Thursday, 26 October 2017 10:15

City re-establishing debt limit and borrowing money for capital investments

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The City of Swift Current will ask the Saskatchewan Municipal Board (SMB) to re-establish the current debt limit while over $7.3 million will have to be borrowed to finance various infrastructure investments in the 2017 budget.

Councillors approved a motion at a regular council meeting on Oct. 23 to authorize City administration to submit a request to the SMB to re-establish the debt limit at 1.7 times the average forecasted revenues for the period 2018 to 2022.
Kathy Hopfner, the City’s general manager of corporate services, said it is a routine procedure to make such a request to the SMB. The City’s current debt limit will expire on Dec. 31. The Cities Act requires that the SMB must establish each city’s debt every three years.
“Establishing a debt limit through SMB allows council to authorize borrowings without having to submit individual borrowing requests to SMB,” she said.
In 2014 the SMB set the City’s debt limit at 1.7 times the forecasted revenues and the City’s new request will maintain it at that level to make it possible to meet the proposed five-year capital budget plan.
“It’s based on an average of our five years of forecasted revenue,” she said. “So from the period 2018 to 2022 we forecast all of our revenues that we receive, whether it’s taxation, water revenue, power revenue, our other services.”
The current debt limit is $110 million, but based on the forecasted revenue for the next five years the new debt limit will increase to approximately $115 million. The City is not expecting to use the full amount of debt that will be available under this re-established limit.
“When we forecasted our capital for the next five years and included the amount of debt payments that we are making, our debt will basically stay the same within $5 million,” she said. “So we’re not expecting to use the full amount of our debt limit.”
At Dec. 31, 2016 the principal amount of debt for general government and utility operations was $60.4 million. This amount excludes the property construction line of credit, which is used by the City to fund property development.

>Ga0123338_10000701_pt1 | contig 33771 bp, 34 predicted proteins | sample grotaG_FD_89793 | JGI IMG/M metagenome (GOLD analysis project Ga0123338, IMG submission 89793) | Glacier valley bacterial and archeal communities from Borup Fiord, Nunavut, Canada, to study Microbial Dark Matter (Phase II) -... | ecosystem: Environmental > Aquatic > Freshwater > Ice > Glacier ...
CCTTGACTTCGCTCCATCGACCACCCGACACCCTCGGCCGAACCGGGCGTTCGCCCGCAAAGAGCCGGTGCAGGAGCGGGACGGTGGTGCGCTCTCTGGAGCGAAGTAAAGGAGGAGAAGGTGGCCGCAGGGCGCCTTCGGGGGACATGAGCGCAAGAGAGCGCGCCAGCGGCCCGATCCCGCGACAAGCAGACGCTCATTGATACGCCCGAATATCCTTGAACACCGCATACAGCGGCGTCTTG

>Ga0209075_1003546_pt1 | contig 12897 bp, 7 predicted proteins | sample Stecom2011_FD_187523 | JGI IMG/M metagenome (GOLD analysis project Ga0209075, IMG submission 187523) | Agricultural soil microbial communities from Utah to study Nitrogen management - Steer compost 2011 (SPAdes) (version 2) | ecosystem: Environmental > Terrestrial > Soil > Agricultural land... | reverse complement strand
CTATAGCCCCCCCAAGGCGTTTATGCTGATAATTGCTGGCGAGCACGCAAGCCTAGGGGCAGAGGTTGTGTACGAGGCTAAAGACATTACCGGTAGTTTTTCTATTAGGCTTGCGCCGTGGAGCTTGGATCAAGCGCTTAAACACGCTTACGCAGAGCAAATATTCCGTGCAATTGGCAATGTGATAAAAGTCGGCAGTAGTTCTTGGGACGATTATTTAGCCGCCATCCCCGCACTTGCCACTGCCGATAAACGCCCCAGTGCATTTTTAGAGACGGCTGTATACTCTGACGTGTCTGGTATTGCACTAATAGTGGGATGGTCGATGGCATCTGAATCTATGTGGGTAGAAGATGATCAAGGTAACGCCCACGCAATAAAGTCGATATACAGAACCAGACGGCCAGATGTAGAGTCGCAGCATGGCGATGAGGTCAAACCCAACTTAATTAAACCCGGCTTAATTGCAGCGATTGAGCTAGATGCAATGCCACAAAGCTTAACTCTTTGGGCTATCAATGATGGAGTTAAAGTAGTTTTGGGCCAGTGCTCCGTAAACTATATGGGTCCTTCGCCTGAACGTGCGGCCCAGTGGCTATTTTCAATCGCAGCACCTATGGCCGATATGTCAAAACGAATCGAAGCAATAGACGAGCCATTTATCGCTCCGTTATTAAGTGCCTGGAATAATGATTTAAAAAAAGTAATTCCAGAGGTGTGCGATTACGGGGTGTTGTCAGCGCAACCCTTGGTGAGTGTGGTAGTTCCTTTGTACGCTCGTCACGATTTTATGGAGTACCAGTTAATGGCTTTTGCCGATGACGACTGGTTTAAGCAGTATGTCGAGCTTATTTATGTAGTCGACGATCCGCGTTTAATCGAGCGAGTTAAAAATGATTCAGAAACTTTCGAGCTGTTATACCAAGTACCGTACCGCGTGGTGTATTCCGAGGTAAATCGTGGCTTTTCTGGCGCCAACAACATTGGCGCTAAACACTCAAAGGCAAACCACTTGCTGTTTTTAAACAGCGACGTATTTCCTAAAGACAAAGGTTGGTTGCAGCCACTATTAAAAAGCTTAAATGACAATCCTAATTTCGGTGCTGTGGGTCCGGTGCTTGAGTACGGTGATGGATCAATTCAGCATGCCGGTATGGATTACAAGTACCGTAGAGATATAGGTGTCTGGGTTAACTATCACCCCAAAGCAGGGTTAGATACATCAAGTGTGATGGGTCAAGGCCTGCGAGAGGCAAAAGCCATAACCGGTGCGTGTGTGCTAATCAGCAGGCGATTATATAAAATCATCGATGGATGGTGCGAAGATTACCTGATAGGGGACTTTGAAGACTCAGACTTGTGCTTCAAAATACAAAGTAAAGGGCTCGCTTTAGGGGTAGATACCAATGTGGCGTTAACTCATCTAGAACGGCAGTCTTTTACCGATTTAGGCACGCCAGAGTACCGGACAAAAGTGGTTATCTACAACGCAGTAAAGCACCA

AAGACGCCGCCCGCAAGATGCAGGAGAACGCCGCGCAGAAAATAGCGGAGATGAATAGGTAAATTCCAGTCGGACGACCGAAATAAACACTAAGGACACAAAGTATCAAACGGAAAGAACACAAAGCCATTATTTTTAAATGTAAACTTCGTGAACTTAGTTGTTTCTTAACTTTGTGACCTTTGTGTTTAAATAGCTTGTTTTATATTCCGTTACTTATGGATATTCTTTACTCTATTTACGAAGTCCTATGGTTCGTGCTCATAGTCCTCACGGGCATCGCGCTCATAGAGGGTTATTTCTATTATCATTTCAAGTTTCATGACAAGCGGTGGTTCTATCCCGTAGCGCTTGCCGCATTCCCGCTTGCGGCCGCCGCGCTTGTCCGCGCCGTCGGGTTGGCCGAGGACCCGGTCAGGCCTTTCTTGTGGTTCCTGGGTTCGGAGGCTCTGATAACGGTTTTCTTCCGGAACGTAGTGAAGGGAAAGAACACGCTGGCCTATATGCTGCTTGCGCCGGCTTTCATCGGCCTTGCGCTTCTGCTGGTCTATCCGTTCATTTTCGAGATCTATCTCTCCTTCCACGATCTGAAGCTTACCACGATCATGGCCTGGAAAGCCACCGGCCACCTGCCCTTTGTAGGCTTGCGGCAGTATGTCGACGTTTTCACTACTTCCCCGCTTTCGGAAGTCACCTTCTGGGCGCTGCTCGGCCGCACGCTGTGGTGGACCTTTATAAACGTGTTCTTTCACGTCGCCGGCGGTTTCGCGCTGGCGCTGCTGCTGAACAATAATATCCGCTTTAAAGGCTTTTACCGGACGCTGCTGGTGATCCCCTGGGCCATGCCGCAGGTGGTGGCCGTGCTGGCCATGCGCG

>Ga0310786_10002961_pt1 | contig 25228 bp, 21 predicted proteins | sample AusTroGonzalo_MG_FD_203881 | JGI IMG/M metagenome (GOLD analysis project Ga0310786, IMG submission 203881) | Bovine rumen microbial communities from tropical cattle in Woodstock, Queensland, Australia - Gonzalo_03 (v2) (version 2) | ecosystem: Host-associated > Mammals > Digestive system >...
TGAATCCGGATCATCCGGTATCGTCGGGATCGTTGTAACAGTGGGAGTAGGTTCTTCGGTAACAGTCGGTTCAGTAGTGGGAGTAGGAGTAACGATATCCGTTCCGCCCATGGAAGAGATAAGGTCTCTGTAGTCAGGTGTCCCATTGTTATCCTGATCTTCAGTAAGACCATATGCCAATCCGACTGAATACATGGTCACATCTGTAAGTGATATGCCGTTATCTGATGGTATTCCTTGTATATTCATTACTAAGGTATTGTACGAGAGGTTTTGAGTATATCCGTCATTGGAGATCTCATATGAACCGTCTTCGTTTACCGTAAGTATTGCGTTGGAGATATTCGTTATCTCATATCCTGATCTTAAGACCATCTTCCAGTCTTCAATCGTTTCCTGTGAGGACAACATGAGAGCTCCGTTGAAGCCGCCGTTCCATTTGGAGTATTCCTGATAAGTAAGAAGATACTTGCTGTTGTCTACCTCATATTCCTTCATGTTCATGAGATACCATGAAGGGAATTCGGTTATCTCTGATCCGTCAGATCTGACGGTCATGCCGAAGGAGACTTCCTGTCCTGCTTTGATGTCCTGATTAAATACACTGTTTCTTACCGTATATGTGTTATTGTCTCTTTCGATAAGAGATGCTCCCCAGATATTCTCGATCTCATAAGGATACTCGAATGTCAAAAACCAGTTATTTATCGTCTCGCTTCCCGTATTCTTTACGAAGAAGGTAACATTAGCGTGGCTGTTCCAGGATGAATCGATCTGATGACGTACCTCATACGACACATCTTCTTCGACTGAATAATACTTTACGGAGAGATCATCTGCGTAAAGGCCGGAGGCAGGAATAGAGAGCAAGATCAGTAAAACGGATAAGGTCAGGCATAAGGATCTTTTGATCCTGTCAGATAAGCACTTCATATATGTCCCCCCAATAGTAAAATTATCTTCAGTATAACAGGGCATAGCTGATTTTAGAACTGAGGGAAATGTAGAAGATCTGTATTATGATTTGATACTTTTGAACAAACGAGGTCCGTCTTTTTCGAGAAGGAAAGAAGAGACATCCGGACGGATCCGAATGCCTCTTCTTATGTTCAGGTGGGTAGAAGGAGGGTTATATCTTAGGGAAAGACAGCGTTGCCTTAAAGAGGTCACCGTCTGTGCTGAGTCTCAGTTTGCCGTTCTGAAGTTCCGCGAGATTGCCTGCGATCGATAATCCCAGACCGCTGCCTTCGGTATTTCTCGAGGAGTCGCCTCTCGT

“That debt fluctuates, depending on how many lots we’re selling and what our investments are,” she said.
The cost to service the City’s current debt for general government and utility operations will be around $4.3 million in 2017.
“We’re forecasting to pay about $5 million in 2018 in debt payments, principal only,” she said.
Councillors also approved a notice of motion during the meeting to advise the public of their intention to consider a borrowing bylaw for additional debt within general government and utility operations.
The City’s intention is to borrow $7,324,072 to fund the capital investments in the 2017 budget. The principal and interest payments for this amount are already fully funded in the 2017 budget through the tax increase that was approved in that budget.
At the end of 2017 the City’s principal amount of debt is expected to be $64.3 million, which includes this borrowed amount. The City is forecasting this general government and utility operations debt will decrease with approximately $3.741 million by the end of 2018.
“It will bring it to approximately $60 million,” Hopfner said. “The debt that we’re anticipating to take on in 2018, if the capital budget is approved, is included in the $3.741 million.”
The solid waste utility fund will receive $758,453 for the purchase of a compactor for the east landfill site, and for a storm water retention pond and slope grading at the east landfill.
The largest portion of the borrowed amount ($4,944,307) will be allocated to the general government fund. This money will be used for the phone system upgrade, to fund the extension of the Chinook Parkway into the northeast area of the city, for the rehabilitation of the South Railway Street bridge, and to pave streets and rehabilitate sidewalks at various locations in the city.

Read 274 times Last modified on Thursday, 26 October 2017 10:16
Matthew Liebenberg


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